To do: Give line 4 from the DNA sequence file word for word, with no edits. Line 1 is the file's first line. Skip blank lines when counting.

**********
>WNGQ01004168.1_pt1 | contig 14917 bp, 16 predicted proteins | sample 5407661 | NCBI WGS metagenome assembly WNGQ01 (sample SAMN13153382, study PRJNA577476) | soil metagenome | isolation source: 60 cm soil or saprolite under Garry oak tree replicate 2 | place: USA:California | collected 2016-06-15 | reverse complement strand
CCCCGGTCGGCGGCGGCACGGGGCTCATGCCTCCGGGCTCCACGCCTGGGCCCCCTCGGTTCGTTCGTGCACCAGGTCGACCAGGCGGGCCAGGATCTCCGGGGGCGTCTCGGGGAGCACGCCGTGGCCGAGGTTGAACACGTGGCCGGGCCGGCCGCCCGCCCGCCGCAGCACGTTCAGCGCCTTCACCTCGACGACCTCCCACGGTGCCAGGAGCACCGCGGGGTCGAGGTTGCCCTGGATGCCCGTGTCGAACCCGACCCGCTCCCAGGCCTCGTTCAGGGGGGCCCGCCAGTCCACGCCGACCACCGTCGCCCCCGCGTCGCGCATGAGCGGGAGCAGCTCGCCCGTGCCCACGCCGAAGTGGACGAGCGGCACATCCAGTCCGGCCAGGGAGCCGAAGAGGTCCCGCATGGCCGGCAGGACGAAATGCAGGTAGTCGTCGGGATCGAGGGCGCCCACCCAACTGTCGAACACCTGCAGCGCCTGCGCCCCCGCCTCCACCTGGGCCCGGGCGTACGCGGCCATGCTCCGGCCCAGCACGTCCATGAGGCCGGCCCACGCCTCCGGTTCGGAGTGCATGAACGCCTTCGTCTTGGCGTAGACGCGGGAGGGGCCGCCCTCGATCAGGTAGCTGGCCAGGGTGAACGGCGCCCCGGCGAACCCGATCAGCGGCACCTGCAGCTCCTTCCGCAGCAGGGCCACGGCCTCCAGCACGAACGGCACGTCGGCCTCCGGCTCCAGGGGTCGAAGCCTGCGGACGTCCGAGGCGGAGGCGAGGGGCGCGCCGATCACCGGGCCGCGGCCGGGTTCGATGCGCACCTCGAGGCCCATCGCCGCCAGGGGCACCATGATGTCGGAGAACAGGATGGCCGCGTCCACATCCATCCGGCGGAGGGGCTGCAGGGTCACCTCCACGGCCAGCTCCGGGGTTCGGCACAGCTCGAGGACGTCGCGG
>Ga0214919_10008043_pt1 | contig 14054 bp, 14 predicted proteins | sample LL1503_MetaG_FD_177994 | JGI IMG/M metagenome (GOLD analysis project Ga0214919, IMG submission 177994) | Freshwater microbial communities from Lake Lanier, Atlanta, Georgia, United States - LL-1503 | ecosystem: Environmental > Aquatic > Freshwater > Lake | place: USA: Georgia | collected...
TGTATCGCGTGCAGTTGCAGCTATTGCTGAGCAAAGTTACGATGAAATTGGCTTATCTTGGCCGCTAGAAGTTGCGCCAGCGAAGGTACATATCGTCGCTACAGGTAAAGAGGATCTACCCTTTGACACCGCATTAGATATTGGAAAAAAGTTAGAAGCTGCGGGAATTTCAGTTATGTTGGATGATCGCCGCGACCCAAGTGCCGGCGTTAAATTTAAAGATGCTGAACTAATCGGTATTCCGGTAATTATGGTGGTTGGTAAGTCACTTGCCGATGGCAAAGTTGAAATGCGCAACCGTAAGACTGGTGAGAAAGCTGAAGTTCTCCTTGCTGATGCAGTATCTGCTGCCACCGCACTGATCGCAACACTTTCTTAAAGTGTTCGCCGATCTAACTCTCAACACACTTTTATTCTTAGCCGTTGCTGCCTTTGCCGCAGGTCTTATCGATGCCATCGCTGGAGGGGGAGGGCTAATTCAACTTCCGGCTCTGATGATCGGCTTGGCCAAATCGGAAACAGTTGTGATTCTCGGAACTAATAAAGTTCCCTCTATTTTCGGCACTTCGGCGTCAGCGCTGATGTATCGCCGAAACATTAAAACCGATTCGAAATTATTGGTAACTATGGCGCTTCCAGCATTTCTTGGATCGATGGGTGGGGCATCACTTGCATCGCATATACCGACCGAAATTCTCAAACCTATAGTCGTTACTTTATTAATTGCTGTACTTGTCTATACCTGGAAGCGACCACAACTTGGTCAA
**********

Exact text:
TGTATCGCGTGCAGTTGCAGCTATTGCTGAGCAAAGTTACGATGAAATTGGCTTATCTTGGCCGCTAGAAGTTGCGCCAGCGAAGGTACATATCGTCGCTACAGGTAAAGAGGATCTACCCTTTGACACCGCATTAGATATTGGAAAAAAGTTAGAAGCTGCGGGAATTTCAGTTATGTTGGATGATCGCCGCGACCCAAGTGCCGGCGTTAAATTTAAAGATGCTGAACTAATCGGTATTCCGGTAATTATGGTGGTTGGTAAGTCACTTGCCGATGGCAAAGTTGAAATGCGCAACCGTAAGACTGGTGAGAAAGCTGAAGTTCTCCTTGCTGATGCAGTATCTGCTGCCACCGCACTGATCGCAACACTTTCTTAAAGTGTTCGCCGATCTAACTCTCAACACACTTTTATTCTTAGCCGTTGCTGCCTTTGCCGCAGGTCTTATCGATGCCATCGCTGGAGGGGGAGGGCTAATTCAACTTCCGGCTCTGATGATCGGCTTGGCCAAATCGGAAACAGTTGTGATTCTCGGAACTAATAAAGTTCCCTCTATTTTCGGCACTTCGGCGTCAGCGCTGATGTATCGCCGAAACATTAAAACCGATTCGAAATTATTGGTAACTATGGCGCTTCCAGCATTTCTTGGATCGATGGGTGGGGCATCACTTGCATCGCATATACCGACCGAAATTCTCAAACCTATAGTCGTTACTTTATTAATTGCTGTACTTGTCTATACCTGGAAGCGACCACAACTTGGTCAA